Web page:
Power in the Pilbara

 Remote mine sites are often like cities in the desert. With so many operations going on at once, and everything constantly moving, they need heavy duty, reliable and efficient sources of power to make sure everything doesn’t suddenly grind to a halt.

Previously, mines could simply use a number of diesel power generators to keep everything running, but with the carbon tax looming and its reduction of the diesel fuel rebate scheme, this is set to cost mining companies more than ever before.

So mines are now looking to a number of fairly innovative approaches for how they keep their sites operating as they become more aware of the ways in which they can actively reduce their carbon foot print, and reduce their pain under the carbon tax.

Some companies, such as Galaxy Resources, have turned to solar power to supply some of its demands.

Others like Fortescue are using an innovative hybrid approach.

As part of its massive fast track initiative, the miner has just signed a deal with GE Energy for dual fuel aeroderivative gas turbine packages for its US$ 8.4 billion Solomon Hub operations.

According to Fortescue Metals’ director of development, Peter Meurs, the miner needed "to rapidly develop our Solomon Hub and enable secure, low-cost production of iron ore for years to come, so we required a reliable and efficient power plant, GE was able to develop a fast track solution which met these demanding requirements for the hub".

Speaking to GE Energy’s sales director for power generation, Steve Graham, he told Australian Mining that it will supply two LM6000-PF dry low emissions dual fuel turbines for the miner’s 120MW power plant at its Solomon iron ore project.

The deal marks the first installation of the PF variant of the LM6000 in Australia.

Graham explained that these turbines will start out fully diesel operated, but will later convert to gas.

"These turbines have a unique capacity, as they can run on diesel and then convert to gas without needing a water injector to manage carbon emissions."

Hence the dry moniker.

The LM6000s are known as aeroderivative as the gas turbines were originally developed for aircraft engine technology.

Graham went on to say that these machines will be providing between 40MW and 50MW at more than 40% efficiency at 25° Celsius (and up to 50° Celsius with chilling) while maintaining nitrous oxide (NOx) levels of only 25 parts per million.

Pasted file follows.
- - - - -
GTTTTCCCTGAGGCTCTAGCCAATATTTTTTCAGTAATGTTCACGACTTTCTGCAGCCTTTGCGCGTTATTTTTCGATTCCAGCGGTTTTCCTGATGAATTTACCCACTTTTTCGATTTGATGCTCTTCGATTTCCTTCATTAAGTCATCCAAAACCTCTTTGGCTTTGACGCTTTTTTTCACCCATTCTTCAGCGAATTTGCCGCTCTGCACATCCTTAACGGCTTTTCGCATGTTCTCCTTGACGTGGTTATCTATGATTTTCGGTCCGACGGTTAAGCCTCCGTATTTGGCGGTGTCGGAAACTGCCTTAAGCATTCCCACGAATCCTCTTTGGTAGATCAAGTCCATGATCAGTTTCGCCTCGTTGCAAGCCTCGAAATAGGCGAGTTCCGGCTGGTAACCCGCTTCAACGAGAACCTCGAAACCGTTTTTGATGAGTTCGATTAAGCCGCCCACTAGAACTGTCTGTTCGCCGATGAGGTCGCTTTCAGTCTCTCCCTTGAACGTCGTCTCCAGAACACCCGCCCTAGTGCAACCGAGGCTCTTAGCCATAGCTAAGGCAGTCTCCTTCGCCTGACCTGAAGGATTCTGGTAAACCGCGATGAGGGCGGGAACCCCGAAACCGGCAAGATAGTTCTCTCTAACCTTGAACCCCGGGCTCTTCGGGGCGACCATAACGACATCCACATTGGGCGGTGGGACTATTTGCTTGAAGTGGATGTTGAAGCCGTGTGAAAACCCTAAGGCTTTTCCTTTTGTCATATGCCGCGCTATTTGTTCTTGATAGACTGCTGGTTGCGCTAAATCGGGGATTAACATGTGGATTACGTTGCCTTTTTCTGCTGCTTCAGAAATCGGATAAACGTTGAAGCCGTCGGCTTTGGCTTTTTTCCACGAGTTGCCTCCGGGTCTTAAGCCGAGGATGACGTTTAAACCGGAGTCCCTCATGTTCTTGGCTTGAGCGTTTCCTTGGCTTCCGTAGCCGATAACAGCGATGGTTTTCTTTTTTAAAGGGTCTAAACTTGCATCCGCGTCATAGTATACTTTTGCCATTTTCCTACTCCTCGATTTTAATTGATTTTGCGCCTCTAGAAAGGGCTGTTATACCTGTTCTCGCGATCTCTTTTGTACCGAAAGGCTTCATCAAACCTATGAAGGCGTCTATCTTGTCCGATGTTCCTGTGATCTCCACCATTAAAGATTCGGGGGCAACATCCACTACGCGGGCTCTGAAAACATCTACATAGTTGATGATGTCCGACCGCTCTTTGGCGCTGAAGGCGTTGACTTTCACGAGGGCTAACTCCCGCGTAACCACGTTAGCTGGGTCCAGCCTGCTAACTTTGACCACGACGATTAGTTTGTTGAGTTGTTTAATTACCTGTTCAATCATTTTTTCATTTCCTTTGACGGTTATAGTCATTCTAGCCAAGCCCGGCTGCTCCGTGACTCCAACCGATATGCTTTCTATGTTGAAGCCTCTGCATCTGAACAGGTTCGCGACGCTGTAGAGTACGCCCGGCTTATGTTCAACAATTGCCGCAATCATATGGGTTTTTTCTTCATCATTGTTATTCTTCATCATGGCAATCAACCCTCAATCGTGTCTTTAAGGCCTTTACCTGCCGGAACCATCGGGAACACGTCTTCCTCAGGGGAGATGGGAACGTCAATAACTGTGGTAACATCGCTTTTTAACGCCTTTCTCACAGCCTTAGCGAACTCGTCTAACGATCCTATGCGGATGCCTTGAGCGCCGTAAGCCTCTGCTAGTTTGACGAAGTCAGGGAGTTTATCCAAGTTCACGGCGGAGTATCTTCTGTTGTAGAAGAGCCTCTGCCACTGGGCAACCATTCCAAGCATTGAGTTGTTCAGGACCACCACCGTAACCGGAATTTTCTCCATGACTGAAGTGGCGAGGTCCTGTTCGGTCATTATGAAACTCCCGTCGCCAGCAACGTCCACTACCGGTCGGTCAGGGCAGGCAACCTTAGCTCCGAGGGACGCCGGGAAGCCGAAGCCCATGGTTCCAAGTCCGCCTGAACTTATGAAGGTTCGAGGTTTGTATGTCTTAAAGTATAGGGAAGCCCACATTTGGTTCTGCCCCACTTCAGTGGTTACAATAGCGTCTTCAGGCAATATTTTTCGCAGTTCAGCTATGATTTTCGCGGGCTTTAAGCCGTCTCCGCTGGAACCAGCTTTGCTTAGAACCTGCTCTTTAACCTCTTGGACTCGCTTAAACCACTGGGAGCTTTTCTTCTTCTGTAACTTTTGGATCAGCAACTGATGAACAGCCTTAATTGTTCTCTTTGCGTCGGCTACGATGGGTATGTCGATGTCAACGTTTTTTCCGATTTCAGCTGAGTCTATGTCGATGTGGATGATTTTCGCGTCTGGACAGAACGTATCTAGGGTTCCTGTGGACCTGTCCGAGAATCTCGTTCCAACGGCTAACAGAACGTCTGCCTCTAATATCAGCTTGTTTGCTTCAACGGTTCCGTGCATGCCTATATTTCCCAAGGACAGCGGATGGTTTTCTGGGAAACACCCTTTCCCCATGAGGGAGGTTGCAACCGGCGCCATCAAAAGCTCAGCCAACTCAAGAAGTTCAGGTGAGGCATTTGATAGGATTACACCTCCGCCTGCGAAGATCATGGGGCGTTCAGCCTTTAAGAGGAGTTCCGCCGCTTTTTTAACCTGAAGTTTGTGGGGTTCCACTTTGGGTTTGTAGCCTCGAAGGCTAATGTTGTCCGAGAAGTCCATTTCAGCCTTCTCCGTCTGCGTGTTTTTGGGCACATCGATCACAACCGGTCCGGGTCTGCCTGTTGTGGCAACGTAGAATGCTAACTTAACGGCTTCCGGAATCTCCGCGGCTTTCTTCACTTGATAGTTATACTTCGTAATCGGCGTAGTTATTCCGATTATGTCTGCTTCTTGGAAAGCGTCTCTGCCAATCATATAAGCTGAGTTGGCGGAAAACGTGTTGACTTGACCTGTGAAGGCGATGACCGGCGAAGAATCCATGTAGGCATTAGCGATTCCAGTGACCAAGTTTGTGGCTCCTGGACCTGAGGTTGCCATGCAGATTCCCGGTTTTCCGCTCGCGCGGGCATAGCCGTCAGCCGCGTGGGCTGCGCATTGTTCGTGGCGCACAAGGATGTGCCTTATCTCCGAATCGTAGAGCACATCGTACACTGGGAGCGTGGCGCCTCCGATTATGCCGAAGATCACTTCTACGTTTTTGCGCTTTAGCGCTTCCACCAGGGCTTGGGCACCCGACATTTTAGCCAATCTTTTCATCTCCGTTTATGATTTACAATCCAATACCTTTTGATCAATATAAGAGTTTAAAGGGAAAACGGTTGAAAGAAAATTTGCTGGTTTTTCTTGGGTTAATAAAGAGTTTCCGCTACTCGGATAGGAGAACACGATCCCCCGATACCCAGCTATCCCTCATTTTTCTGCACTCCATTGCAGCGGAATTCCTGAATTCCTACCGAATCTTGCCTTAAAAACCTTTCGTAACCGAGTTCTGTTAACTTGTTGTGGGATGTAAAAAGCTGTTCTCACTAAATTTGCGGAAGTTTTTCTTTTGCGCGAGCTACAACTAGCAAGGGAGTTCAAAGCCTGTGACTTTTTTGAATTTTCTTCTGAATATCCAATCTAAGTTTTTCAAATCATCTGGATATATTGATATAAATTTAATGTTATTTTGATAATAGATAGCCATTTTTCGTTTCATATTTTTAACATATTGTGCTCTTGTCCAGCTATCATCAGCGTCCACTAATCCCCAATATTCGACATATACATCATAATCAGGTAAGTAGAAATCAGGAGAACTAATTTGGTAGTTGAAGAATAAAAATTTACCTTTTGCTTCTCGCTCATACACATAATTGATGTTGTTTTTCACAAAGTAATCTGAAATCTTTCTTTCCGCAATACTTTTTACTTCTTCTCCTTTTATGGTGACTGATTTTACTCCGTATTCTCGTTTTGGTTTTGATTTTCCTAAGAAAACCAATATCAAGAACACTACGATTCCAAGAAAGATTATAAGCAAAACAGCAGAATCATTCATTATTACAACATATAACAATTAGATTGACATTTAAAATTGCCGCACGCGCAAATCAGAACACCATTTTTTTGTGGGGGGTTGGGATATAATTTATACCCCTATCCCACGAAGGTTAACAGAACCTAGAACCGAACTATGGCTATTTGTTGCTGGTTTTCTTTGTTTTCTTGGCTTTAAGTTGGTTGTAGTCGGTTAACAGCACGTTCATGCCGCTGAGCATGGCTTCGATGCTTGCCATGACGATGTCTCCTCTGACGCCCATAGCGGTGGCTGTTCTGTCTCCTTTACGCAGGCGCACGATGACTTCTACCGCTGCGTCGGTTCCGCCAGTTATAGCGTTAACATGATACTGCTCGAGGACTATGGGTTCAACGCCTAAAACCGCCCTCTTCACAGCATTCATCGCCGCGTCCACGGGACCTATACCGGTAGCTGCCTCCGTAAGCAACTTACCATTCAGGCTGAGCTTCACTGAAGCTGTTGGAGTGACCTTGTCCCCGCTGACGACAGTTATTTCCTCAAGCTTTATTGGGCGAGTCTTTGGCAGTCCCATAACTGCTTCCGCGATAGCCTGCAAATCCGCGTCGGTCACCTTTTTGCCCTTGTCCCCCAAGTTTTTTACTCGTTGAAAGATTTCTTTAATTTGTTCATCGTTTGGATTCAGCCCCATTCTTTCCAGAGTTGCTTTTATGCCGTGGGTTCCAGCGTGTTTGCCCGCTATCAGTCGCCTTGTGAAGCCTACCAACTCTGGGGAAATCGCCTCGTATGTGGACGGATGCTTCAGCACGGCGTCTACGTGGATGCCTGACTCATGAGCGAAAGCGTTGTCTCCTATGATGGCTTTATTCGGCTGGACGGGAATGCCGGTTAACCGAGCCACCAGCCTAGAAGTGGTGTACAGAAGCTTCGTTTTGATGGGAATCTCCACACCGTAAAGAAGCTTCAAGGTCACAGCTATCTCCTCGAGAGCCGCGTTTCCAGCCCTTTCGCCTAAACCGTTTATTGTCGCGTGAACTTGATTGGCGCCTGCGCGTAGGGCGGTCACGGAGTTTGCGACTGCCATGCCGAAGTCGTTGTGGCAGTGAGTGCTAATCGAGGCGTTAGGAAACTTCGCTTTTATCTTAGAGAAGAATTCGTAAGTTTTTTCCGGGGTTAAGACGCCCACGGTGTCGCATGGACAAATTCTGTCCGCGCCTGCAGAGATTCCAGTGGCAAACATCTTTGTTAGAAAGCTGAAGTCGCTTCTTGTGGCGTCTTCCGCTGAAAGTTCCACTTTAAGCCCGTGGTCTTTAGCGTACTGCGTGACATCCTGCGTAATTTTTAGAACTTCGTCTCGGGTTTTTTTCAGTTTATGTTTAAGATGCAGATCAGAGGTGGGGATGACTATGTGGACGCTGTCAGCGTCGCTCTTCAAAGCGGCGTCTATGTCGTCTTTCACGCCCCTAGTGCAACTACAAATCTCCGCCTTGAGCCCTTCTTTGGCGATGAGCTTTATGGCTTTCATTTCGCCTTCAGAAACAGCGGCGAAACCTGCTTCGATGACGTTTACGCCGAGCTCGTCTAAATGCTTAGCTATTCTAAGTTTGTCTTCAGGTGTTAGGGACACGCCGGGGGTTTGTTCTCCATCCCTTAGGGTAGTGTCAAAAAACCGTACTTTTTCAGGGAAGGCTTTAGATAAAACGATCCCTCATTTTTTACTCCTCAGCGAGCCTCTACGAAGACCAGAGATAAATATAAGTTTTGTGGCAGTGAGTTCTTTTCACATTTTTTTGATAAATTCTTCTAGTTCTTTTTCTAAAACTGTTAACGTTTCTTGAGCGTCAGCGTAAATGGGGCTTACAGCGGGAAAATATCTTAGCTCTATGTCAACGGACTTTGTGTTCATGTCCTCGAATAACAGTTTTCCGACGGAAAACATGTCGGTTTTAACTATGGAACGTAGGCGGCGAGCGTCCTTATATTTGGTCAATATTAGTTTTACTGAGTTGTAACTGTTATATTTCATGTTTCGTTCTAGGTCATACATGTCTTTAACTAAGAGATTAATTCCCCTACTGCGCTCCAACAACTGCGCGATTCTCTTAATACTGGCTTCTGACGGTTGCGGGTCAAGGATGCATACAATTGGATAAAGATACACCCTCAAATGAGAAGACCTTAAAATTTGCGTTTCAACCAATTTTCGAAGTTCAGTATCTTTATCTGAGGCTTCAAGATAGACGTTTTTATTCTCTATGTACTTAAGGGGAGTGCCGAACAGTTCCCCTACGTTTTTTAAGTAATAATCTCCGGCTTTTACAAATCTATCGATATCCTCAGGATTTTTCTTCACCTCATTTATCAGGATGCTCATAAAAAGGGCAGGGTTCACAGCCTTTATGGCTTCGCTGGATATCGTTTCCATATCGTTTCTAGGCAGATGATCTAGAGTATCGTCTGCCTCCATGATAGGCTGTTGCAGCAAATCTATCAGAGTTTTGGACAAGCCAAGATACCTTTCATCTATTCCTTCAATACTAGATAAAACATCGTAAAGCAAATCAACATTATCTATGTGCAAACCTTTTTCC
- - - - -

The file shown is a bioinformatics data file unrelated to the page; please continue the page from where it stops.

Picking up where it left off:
However, the technology has been known to work with NOx emissions of only 15 parts per million.

"The turbines have been built to ensure operations within the strictest emissions standards," Graham told Australian Mining.

The dry, low emissions turbines reportedly have a reliability rate of nearly 99%, and are able to achieve full generating capacity within only ten minutes. 

On top of this, the LM6000 enables lower fuel consumption per unit of power output than other technologies, providing fuel cost savings on top of the lower emissions of carbon dioxide and NOx.

A key aspect of the turbines is that "it allows for continual development, so the operator can build out their power supply as demand grows at the site," Graham explained.

Tim Rourke, the CEO of GE Energy Australia, stated that "our LM6000-PF aeroderivative technology is the best choice for mining applications such as Fortescue’s Solomon Hub, where reliability, flexibility and the ability to respond large load swings of the mine, while still maintaining grid stability, are essential to the success of plant operations".

The turbines themselves will be shipped from Houston, Texas in December, and will be installed onsite at the Solomon Hub in March 2012.

The plant is scheduled to enter commercial operation in the third quarter of next year.

While the LM6000-PF turbines will run on diesel fuel initially, it will switch to gas when the gas pipelines are available.


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